Corporate bonds are in high demand. Investors are practically trampling one another to buy them. One measure of the appetite for these bonds is the “spread,” or difference in bond yields between corporate bonds (often seen as somewhat risky) and 10-year Treasury notes (one of the safest investments).
The spread has narrowed to rates not seen since July 2007 — before the financial crisis — according to Bank of America Merrill Lynch.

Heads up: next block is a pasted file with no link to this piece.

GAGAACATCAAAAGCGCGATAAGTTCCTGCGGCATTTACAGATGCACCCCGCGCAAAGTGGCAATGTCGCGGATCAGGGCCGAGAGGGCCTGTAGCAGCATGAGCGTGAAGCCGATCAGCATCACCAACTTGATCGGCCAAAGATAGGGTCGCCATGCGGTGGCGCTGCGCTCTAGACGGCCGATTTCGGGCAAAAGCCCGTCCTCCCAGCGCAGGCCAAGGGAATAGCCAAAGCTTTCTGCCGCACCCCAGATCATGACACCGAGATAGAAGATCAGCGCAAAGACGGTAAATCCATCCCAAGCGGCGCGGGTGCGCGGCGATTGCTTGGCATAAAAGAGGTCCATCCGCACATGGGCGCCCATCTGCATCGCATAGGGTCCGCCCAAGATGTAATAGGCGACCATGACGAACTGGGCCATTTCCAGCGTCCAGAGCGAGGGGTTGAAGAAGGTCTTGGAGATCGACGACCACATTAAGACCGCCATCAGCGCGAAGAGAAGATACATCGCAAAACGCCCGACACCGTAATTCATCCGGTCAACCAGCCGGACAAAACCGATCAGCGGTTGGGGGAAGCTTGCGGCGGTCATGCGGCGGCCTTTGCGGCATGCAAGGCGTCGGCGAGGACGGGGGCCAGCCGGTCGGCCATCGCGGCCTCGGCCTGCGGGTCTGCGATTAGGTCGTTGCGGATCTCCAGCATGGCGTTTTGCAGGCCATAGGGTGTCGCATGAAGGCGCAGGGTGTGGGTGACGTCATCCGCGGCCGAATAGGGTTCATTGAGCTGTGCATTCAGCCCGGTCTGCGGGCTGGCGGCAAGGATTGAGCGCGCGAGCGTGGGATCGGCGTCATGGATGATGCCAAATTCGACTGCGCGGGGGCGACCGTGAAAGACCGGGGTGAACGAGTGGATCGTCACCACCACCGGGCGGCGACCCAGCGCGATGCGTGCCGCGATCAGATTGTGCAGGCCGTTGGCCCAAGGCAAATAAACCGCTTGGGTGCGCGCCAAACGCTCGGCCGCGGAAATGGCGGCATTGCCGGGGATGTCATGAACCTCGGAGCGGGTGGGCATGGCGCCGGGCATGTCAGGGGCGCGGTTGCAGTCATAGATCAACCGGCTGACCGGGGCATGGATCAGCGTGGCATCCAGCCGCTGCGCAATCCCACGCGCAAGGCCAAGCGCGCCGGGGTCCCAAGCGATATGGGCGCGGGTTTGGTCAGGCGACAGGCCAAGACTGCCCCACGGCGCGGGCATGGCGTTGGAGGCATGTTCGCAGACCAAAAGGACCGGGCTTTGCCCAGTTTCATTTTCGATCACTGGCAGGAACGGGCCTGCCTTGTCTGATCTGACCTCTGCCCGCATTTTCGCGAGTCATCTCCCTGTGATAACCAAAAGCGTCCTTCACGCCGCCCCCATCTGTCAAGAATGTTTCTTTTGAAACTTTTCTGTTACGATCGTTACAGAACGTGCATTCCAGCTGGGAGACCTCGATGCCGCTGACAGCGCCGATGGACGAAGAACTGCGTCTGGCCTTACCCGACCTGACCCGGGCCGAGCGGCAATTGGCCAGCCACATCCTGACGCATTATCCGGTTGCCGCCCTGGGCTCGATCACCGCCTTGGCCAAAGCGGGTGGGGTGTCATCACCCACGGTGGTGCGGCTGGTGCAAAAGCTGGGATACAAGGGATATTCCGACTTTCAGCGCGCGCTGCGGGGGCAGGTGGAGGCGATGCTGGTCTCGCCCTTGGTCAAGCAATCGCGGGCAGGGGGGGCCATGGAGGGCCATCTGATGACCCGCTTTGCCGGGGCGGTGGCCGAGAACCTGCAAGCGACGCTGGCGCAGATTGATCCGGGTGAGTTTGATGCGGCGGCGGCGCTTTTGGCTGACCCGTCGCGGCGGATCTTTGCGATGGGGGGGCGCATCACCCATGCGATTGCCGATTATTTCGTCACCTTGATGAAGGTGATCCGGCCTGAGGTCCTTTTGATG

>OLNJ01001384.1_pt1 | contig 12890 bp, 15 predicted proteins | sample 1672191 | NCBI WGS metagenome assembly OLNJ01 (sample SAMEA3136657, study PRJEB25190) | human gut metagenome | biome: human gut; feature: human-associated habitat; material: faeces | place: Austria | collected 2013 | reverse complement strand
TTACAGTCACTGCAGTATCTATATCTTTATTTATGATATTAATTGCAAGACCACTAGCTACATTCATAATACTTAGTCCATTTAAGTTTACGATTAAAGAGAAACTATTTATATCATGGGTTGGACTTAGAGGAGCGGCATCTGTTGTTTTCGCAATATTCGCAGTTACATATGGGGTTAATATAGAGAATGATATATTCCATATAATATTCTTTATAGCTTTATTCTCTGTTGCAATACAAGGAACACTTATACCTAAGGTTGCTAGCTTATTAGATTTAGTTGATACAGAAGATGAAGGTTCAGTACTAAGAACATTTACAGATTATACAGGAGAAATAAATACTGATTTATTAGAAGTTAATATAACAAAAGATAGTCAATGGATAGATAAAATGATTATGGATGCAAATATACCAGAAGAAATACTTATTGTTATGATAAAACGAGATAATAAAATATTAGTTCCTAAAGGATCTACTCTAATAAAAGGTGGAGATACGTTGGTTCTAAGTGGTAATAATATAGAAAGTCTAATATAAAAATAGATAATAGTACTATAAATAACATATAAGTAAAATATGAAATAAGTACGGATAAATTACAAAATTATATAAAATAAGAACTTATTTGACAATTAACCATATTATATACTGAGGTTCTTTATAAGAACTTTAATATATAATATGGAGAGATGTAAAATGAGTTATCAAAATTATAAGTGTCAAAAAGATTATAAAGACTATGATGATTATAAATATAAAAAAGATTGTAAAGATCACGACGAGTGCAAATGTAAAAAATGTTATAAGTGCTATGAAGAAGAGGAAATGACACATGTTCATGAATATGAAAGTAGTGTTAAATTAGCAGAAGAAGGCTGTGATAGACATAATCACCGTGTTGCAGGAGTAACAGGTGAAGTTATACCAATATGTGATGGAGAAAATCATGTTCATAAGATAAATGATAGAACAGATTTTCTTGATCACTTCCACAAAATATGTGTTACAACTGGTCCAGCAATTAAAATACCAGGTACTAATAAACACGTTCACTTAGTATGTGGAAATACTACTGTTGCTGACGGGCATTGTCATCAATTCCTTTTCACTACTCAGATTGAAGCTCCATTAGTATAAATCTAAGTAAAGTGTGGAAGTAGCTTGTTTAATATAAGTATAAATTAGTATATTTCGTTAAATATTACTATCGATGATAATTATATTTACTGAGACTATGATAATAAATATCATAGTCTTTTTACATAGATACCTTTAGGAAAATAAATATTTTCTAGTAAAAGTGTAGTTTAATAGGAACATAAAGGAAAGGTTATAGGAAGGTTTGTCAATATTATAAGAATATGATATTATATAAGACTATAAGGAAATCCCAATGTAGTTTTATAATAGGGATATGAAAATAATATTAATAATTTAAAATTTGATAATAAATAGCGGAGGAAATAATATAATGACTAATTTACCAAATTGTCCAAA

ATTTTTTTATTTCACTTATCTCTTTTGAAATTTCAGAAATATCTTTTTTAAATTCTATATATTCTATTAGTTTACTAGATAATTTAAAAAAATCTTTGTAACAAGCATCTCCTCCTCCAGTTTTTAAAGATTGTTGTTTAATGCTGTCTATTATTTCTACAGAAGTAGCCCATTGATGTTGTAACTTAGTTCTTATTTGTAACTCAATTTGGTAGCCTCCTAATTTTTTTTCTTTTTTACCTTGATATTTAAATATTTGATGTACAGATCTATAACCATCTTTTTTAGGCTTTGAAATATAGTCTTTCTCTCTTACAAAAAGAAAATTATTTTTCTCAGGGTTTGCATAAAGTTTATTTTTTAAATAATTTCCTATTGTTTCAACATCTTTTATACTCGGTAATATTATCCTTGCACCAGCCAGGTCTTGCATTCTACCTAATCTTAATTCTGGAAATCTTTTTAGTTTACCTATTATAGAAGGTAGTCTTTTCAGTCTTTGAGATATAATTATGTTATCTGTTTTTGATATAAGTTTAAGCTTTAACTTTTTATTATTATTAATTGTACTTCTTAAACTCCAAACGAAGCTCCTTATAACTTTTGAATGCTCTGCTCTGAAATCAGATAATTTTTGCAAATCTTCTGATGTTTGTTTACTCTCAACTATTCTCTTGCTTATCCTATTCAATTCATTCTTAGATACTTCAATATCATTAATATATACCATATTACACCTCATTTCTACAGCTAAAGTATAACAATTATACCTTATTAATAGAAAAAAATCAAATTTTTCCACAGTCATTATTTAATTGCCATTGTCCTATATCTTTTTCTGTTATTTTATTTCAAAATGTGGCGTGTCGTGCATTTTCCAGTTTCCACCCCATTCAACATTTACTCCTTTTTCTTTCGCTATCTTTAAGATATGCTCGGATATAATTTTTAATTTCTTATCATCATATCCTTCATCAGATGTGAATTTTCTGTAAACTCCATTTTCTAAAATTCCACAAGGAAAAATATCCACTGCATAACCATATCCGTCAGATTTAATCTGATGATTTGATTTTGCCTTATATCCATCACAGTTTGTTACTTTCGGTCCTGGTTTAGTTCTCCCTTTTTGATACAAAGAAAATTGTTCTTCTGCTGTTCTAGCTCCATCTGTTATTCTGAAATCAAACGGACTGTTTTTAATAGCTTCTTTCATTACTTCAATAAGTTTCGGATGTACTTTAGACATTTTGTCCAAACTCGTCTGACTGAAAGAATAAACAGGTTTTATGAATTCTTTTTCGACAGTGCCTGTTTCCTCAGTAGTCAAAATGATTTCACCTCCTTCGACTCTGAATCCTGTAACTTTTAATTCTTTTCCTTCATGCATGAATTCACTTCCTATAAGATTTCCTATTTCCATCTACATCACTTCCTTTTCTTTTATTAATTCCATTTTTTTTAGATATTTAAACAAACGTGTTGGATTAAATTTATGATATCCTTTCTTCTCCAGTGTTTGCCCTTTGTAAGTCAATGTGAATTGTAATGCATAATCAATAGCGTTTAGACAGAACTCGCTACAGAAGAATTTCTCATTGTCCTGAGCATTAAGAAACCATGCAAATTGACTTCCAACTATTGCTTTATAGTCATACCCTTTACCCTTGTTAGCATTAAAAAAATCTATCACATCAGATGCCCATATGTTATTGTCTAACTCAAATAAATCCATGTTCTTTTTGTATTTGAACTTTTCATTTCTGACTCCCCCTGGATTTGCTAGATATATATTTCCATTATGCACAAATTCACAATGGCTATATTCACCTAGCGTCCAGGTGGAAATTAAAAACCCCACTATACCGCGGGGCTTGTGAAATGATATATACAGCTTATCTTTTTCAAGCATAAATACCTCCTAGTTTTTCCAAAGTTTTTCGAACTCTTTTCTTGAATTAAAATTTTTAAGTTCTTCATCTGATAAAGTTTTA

It’s a sign that companies are borrowing a lot of money, and that investors don’t view corporate debt as particularly risky right now. The spread is 125 basis points. That means investors only want an extra 1.25% when they buy corporate debt versus plain vanilla U.S. government debt.
Companies are taking advantage of this.